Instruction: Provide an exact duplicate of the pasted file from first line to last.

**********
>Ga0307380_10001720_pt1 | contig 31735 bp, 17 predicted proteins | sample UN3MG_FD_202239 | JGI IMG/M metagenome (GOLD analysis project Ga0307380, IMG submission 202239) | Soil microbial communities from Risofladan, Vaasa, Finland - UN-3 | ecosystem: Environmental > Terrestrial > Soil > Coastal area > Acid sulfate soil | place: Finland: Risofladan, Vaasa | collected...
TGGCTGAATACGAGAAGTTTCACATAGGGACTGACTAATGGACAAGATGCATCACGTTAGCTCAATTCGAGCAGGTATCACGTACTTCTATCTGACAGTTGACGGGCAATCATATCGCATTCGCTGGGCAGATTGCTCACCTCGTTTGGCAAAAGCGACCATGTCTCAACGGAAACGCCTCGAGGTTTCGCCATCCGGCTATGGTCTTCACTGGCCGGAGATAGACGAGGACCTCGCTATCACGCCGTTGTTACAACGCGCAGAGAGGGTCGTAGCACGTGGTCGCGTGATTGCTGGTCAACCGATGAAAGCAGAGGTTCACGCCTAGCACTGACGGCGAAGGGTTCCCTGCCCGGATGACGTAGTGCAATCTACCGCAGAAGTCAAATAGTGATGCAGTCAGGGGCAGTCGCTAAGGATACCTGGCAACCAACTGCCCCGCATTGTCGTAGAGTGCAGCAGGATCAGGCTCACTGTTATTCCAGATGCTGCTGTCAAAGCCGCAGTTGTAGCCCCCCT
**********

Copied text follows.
>Ga0307380_10001720_pt1 | contig 31735 bp, 17 predicted proteins | sample UN3MG_FD_202239 | JGI IMG/M metagenome (GOLD analysis project Ga0307380, IMG submission 202239) | Soil microbial communities from Risofladan, Vaasa, Finland - UN-3 | ecosystem: Environmental > Terrestrial > Soil > Coastal area > Acid sulfate soil | place: Finland: Risofladan, Vaasa | collected...
TGGCTGAATACGAGAAGTTTCACATAGGGACTGACTAATGGACAAGATGCATCACGTTAGCTCAATTCGAGCAGGTATCACGTACTTCTATCTGACAGTTGACGGGCAATCATATCGCATTCGCTGGGCAGATTGCTCACCTCGTTTGGCAAAAGCGACCATGTCTCAACGGAAACGCCTCGAGGTTTCGCCATCCGGCTATGGTCTTCACTGGCCGGAGATAGACGAGGACCTCGCTATCACGCCGTTGTTACAACGCGCAGAGAGGGTCGTAGCACGTGGTCGCGTGATTGCTGGTCAACCGATGAAAGCAGAGGTTCACGCCTAGCACTGACGGCGAAGGGTTCCCTGCCCGGATGACGTAGTGCAATCTACCGCAGAAGTCAAATAGTGATGCAGTCAGGGGCAGTCGCTAAGGATACCTGGCAACCAACTGCCCCGCATTGTCGTAGAGTGCAGCAGGATCAGGCTCACTGTTATTCCAGATGCTGCTGTCAAAGCCGCAGTTGTAGCCCCCCT